A Conversation with DCI Elaine Hope from A R Ashworth’s Elaine Hope Series

Thanks to author A.R. Ashworth for writing this guest blog post, a conversation with his character DCI Elaine Hope. Ashworth will be in the store Friday, November 2nd at 7pm.

Two Faced: An Elaine Hope Mystery Cover ImageDetective Chief Inspector Elaine Hope runs a Murder Investigation Team in the London Metropolitan Police Service. A.R. Ashworth has written two thrillers about Elaine’s cases: Souls of Men and Two Faced. He’s currently working on the third novel in the series. In early October he sat down for a conversation with Elaine. True to form, she took control almost from the start.

A.R. Ashworth: Thanks for making time, Elaine. I know you’re busy with a new case.

Elaine Hope: I am, but I owe you. You invented me. This won’t take long, will it?

AA: It shouldn’t, but with you I never know. Tell me why—

EH: I bet your readers wonder why you’re writing about me. Maybe because I’m so patient and charming. Or maybe because I’m six feet tall and I don’t give rat’s a—sorry, I forget about tender American sensibilities—I don’t give a rat’s bum about how glamourous I look.

AA: I’m certain that’s not why I write about you.

EH: Not bloody likely. It’s because I’m good at catching killers.

AA: Bingo.

EH: You live in Texas but your stories are set in London. You’re a man, writing about a woman. From what bourbon-soaked, cob-webbed corner of your brain did you conjure me?

AA: Some days I wonder that, too. You’re asking me to explain myself. I don’t think I need to; my stories stand on their own. But here’s a synopsis. I’ve spent a lot of time in London, been to the locations in the books, drank in the pubs. Besides a few mystery writers and some barmen, my Brit friends include two retired Met detectives. I got hooked on Dorothy Sayers back in the ‘70s because her writing was richer and deeper than Christie or Marsh. I’ve loved the darker British-style mysteries ever since. And female authors write about male protagonists all the time.

EH: Sayers. You once told me I have a bit of Harriet Vane in me—that I don’t need a man in my life, but I’ll listen if he makes a good case. I fight the male establishment but I’m not Jane Tennyson in so many ways.

AA: I wasn’t thinking of them when I created you. Maybe Harriet Vane a little, with Peter. But as I got to know you, I saw a few similarities. You’re gritty, strong, assertive, but never a bitch. You can be vulnerable, but never a victim. You evolve and learn on-the-fly. You never back down.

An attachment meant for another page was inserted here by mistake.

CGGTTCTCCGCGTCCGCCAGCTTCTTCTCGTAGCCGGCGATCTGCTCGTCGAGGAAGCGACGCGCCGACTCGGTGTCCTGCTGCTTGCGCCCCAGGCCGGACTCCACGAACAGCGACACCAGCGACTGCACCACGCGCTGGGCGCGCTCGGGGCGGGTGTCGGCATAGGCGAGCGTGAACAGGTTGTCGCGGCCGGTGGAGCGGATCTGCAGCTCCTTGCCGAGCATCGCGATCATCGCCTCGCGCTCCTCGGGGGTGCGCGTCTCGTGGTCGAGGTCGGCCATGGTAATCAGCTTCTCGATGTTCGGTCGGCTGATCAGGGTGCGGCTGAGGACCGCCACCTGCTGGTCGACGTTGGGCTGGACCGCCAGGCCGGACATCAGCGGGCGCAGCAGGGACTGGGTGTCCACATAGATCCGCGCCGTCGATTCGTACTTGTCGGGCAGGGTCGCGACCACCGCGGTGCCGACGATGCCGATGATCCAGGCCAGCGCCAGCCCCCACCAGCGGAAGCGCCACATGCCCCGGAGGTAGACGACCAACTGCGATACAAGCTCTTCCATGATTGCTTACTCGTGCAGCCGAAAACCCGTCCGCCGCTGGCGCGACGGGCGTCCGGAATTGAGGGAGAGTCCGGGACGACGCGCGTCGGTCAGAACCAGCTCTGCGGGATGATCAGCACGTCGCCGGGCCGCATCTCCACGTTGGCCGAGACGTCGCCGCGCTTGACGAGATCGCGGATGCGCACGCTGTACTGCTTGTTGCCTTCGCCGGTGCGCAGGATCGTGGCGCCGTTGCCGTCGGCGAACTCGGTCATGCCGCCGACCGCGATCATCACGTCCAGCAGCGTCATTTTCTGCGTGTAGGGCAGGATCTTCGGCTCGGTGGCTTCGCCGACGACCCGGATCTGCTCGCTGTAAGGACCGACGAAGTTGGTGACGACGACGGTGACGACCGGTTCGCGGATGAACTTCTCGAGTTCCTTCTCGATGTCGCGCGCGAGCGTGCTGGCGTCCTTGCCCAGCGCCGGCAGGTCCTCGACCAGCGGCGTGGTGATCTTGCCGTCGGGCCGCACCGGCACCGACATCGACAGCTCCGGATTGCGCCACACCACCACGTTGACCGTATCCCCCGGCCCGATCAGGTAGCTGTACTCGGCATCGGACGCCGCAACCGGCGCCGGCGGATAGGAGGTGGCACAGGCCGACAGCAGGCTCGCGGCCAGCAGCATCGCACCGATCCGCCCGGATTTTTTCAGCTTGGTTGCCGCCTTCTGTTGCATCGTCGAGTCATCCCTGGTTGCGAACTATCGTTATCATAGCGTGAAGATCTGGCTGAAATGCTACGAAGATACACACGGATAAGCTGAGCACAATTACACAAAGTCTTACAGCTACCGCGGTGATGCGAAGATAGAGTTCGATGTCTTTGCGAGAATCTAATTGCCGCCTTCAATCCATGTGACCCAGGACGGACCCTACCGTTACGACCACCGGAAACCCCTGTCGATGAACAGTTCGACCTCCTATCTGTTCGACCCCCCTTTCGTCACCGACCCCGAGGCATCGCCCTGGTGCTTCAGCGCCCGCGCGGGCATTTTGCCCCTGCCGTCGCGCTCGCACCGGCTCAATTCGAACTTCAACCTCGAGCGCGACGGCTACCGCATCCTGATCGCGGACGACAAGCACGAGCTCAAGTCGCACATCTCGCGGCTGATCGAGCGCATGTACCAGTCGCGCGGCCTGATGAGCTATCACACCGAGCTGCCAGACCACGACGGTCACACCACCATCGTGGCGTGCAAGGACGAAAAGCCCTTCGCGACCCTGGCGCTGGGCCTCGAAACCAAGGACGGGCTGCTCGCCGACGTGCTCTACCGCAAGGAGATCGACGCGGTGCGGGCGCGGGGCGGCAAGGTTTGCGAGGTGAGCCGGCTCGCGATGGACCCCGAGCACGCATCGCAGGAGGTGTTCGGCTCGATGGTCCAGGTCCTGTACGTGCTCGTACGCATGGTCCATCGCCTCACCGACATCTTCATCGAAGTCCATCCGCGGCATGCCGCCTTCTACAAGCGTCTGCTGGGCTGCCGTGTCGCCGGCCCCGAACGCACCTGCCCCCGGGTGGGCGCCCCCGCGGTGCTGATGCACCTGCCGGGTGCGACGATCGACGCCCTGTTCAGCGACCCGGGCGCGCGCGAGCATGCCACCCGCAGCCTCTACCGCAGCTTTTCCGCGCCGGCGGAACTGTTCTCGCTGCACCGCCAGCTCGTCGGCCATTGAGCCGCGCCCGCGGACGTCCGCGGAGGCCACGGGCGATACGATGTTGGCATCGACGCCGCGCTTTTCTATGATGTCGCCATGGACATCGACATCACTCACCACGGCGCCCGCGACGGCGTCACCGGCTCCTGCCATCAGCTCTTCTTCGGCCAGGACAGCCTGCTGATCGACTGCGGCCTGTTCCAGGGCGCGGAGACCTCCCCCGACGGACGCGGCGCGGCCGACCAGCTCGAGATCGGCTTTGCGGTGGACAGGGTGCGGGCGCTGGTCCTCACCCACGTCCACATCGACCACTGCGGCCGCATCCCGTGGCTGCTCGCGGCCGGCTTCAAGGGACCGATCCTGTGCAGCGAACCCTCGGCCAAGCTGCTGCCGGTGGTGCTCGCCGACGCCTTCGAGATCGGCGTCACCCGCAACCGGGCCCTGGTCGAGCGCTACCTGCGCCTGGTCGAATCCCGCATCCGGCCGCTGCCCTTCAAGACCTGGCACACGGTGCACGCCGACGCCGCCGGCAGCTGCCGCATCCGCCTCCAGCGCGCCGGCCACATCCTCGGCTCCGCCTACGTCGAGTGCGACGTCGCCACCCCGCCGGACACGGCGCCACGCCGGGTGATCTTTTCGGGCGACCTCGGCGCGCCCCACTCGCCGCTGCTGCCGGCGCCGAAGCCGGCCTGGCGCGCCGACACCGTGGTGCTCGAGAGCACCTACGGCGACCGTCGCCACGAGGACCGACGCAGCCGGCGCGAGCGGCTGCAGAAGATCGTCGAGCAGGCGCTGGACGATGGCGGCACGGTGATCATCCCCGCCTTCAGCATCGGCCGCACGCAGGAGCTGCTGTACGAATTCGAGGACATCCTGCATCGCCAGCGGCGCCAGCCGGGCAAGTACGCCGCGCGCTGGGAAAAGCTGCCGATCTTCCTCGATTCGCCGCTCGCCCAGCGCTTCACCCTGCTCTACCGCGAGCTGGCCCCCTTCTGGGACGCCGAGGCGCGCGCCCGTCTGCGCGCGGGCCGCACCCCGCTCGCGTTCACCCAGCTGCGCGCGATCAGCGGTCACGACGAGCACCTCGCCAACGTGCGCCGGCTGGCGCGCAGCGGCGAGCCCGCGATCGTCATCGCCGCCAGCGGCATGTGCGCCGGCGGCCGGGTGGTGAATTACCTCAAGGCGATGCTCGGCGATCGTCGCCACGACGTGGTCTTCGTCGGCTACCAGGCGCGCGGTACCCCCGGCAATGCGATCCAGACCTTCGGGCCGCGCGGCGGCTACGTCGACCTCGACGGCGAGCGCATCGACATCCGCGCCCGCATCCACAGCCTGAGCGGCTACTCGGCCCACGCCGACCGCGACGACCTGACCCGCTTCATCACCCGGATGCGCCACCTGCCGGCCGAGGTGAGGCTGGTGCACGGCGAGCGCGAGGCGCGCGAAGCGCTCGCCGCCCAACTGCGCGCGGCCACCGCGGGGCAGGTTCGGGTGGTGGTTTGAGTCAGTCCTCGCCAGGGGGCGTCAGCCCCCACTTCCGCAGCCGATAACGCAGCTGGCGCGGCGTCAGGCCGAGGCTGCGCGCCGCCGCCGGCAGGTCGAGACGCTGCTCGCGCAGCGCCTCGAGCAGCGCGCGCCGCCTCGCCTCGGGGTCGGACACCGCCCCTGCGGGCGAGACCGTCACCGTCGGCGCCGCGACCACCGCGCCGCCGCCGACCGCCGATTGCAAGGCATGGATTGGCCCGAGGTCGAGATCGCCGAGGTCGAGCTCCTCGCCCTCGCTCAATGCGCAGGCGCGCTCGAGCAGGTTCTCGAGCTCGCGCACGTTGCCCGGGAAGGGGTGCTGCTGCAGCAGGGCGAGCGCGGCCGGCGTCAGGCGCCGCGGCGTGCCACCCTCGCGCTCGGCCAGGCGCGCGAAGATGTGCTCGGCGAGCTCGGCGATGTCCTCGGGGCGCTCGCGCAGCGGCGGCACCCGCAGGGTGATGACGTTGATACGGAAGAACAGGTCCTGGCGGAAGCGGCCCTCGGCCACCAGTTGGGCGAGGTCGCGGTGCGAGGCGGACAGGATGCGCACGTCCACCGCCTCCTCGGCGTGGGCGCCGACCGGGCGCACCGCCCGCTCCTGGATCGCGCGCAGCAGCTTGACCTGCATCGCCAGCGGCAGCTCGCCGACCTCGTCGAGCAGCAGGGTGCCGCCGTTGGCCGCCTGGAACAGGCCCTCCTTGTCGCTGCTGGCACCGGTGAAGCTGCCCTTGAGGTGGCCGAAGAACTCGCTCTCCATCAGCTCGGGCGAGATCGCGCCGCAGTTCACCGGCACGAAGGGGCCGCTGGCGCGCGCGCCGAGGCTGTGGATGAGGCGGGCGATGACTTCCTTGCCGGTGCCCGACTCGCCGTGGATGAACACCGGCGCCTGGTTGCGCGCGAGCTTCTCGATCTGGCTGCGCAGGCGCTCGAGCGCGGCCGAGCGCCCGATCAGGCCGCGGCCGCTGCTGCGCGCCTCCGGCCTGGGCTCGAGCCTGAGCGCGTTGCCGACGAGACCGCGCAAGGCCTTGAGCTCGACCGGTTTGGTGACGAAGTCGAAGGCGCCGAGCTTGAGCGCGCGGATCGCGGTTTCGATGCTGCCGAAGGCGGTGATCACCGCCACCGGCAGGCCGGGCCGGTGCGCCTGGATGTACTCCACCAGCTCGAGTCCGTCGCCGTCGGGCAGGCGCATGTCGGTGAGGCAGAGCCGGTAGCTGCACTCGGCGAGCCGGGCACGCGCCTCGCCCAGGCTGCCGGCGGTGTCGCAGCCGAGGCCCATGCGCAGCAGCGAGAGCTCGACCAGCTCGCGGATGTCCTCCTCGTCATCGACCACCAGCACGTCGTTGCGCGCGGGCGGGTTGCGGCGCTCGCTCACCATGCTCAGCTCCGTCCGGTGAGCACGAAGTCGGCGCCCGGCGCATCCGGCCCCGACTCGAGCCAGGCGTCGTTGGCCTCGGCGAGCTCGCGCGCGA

EH: You can tie a ribbon ‘round that. What were you thinking, making Peter the protagonist in the first draft of Souls of Men? I’m glad we had that talk.

AA: We? You did all the talking. I nodded and rewrote it, didn’t I?

EH: You admitted it. Peter’s a helluva guy, but it was me you turned loose on the Srecko brothers. Reviewers said Souls of Men was a strong, smart debut. Gritty, dark, satisfying. You can thank me for that. I don’t tolerate violence against women, and you dumped me right in the middle of those toerags. Talk about gritty and dark. One reviewer compared me to Stieg Larsson’s Lisbeth Salander. She said we’ve both seen the worst. You were damn hard on me.

AA: That was Karen Keefe from Booklist. You handled it.

EH: Yeah, the world’s full of surprises, innit? It changed my life. In Two Faced I was set on revenge, running a rogue investigation, screwed up with PTSD. Thanks for Fiona. She’s even more messed up than me, but she’s the friend I need. Barefoot Woman. That was a hoot.

AA: I gave you Peter, too. How’s that going?

EH: I miss the hell out of him. Long-distance affairs are hard, even without a six-hour time difference. He plays Sam Cooke songs to me when we Skype, so I think we’re solid. I just hope he won’t go ballistic when he hears—

AA: Stop! We agreed no spoilers. Can you tell me something about your current case?

EH: The one you’re calling If I Can’t Have You. I’m back from compassionate leave, running a murder investigation team, up to my eyeballs in—say, can you give me a hint about who wants to kill Tessa? Didn’t think so. And I’m dealing with that other, erm, possibly ballistic situation. I have a lot on my plate.